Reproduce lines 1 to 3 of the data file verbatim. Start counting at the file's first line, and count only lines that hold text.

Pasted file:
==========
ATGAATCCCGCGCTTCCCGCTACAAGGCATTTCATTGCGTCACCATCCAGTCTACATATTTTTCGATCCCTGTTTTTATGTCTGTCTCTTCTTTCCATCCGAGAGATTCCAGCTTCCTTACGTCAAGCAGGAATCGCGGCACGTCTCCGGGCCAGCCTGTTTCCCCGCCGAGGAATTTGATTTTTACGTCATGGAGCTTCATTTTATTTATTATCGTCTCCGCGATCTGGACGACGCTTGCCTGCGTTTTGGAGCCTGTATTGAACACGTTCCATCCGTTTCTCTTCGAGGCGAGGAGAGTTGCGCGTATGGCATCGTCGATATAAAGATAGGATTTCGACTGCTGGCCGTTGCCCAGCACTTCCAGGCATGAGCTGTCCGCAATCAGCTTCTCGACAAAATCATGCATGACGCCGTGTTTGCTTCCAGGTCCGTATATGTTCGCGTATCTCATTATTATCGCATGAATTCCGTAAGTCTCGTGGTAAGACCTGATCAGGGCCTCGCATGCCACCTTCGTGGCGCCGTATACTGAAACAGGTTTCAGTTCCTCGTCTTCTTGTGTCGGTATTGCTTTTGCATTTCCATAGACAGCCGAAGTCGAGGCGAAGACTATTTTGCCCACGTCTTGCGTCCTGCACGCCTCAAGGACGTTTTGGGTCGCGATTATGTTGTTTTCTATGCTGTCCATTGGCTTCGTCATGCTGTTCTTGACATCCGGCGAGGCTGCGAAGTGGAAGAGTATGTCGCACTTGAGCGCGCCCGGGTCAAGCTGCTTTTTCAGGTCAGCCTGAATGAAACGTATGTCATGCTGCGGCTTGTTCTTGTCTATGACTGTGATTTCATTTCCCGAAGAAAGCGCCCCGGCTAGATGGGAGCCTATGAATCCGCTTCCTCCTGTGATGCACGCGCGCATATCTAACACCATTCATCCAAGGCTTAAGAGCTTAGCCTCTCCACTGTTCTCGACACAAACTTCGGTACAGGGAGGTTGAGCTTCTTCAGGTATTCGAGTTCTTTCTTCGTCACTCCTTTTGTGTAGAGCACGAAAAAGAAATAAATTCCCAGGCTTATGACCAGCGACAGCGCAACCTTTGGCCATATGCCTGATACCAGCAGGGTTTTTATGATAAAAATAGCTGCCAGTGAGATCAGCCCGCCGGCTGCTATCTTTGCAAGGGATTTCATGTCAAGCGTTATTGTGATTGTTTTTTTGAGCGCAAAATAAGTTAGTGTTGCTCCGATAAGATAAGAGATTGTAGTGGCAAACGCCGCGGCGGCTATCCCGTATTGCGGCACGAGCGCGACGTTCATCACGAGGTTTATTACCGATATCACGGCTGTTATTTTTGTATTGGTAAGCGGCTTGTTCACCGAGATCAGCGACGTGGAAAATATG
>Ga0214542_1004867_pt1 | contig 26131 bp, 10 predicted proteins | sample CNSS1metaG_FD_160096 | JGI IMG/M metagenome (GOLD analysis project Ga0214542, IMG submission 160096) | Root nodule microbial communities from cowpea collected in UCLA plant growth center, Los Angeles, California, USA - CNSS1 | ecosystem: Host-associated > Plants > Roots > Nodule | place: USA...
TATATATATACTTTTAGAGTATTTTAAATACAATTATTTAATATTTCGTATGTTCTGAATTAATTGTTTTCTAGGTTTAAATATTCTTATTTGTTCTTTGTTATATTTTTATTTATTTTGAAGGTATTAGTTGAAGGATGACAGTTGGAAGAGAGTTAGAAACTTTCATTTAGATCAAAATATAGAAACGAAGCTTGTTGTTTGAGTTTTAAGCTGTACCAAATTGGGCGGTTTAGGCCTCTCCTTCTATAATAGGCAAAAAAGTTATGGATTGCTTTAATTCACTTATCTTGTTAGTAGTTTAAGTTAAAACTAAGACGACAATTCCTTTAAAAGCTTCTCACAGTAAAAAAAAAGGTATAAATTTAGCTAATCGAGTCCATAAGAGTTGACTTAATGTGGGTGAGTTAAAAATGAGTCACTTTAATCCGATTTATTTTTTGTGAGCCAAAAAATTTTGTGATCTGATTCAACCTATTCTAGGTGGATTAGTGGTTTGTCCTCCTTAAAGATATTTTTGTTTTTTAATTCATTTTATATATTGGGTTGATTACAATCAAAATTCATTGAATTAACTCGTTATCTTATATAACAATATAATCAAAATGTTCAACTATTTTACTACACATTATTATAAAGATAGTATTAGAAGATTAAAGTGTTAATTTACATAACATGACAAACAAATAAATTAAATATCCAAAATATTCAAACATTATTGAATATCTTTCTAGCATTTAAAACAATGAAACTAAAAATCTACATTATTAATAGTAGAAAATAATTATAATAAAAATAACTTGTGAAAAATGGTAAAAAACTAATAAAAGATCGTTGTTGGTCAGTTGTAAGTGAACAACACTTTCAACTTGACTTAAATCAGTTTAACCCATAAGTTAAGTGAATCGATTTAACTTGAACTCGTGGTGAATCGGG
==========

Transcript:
ATGAATCCCGCGCTTCCCGCTACAAGGCATTTCATTGCGTCACCATCCAGTCTACATATTTTTCGATCCCTGTTTTTATGTCTGTCTCTTCTTTCCATCCGAGAGATTCCAGCTTCCTTACGTCAAGCAGGAATCGCGGCACGTCTCCGGGCCAGCCTGTTTCCCCGCCGAGGAATTTGATTTTTACGTCATGGAGCTTCATTTTATTTATTATCGTCTCCGCGATCTGGACGACGCTTGCCTGCGTTTTGGAGCCTGTATTGAACACGTTCCATCCGTTTCTCTTCGAGGCGAGGAGAGTTGCGCGTATGGCATCGTCGATATAAAGATAGGATTTCGACTGCTGGCCGTTGCCCAGCACTTCCAGGCATGAGCTGTCCGCAATCAGCTTCTCGACAAAATCATGCATGACGCCGTGTTTGCTTCCAGGTCCGTATATGTTCGCGTATCTCATTATTATCGCATGAATTCCGTAAGTCTCGTGGTAAGACCTGATCAGGGCCTCGCATGCCACCTTCGTGGCGCCGTATACTGAAACAGGTTTCAGTTCCTCGTCTTCTTGTGTCGGTATTGCTTTTGCATTTCCATAGACAGCCGAAGTCGAGGCGAAGACTATTTTGCCCACGTCTTGCGTCCTGCACGCCTCAAGGACGTTTTGGGTCGCGATTATGTTGTTTTCTATGCTGTCCATTGGCTTCGTCATGCTGTTCTTGACATCCGGCGAGGCTGCGAAGTGGAAGAGTATGTCGCACTTGAGCGCGCCCGGGTCAAGCTGCTTTTTCAGGTCAGCCTGAATGAAACGTATGTCATGCTGCGGCTTGTTCTTGTCTATGACTGTGATTTCATTTCCCGAAGAAAGCGCCCCGGCTAGATGGGAGCCTATGAATCCGCTTCCTCCTGTGATGCACGCGCGCATATCTAACACCATTCATCCAAGGCTTAAGAGCTTAGCCTCTCCACTGTTCTCGACACAAACTTCGGTACAGGGAGGTTGAGCTTCTTCAGGTATTCGAGTTCTTTCTTCGTCACTCCTTTTGTGTAGAGCACGAAAAAGAAATAAATTCCCAGGCTTATGACCAGCGACAGCGCAACCTTTGGCCATATGCCTGATACCAGCAGGGTTTTTATGATAAAAATAGCTGCCAGTGAGATCAGCCCGCCGGCTGCTATCTTTGCAAGGGATTTCATGTCAAGCGTTATTGTGATTGTTTTTTTGAGCGCAAAATAAGTTAGTGTTGCTCCGATAAGATAAGAGATTGTAGTGGCAAACGCCGCGGCGGCTATCCCGTATTGCGGCACGAGCGCGACGTTCATCACGAGGTTTATTACCGATATCACGGCTGTTATTTTTGTATTGGTAAGCGGCTTGTTCACCGAGATCAGCGACGTGGAAAATATG
>Ga0214542_1004867_pt1 | contig 26131 bp, 10 predicted proteins | sample CNSS1metaG_FD_160096 | JGI IMG/M metagenome (GOLD analysis project Ga0214542, IMG submission 160096) | Root nodule microbial communities from cowpea collected in UCLA plant growth center, Los Angeles, California, USA - CNSS1 | ecosystem: Host-associated > Plants > Roots > Nodule | place: USA...
TATATATATACTTTTAGAGTATTTTAAATACAATTATTTAATATTTCGTATGTTCTGAATTAATTGTTTTCTAGGTTTAAATATTCTTATTTGTTCTTTGTTATATTTTTATTTATTTTGAAGGTATTAGTTGAAGGATGACAGTTGGAAGAGAGTTAGAAACTTTCATTTAGATCAAAATATAGAAACGAAGCTTGTTGTTTGAGTTTTAAGCTGTACCAAATTGGGCGGTTTAGGCCTCTCCTTCTATAATAGGCAAAAAAGTTATGGATTGCTTTAATTCACTTATCTTGTTAGTAGTTTAAGTTAAAACTAAGACGACAATTCCTTTAAAAGCTTCTCACAGTAAAAAAAAAGGTATAAATTTAGCTAATCGAGTCCATAAGAGTTGACTTAATGTGGGTGAGTTAAAAATGAGTCACTTTAATCCGATTTATTTTTTGTGAGCCAAAAAATTTTGTGATCTGATTCAACCTATTCTAGGTGGATTAGTGGTTTGTCCTCCTTAAAGATATTTTTGTTTTTTAATTCATTTTATATATTGGGTTGATTACAATCAAAATTCATTGAATTAACTCGTTATCTTATATAACAATATAATCAAAATGTTCAACTATTTTACTACACATTATTATAAAGATAGTATTAGAAGATTAAAGTGTTAATTTACATAACATGACAAACAAATAAATTAAATATCCAAAATATTCAAACATTATTGAATATCTTTCTAGCATTTAAAACAATGAAACTAAAAATCTACATTATTAATAGTAGAAAATAATTATAATAAAAATAACTTGTGAAAAATGGTAAAAAACTAATAAAAGATCGTTGTTGGTCAGTTGTAAGTGAACAACACTTTCAACTTGACTTAAATCAGTTTAACCCATAAGTTAAGTGAATCGATTTAACTTGAACTCGTGGTGAATCGGG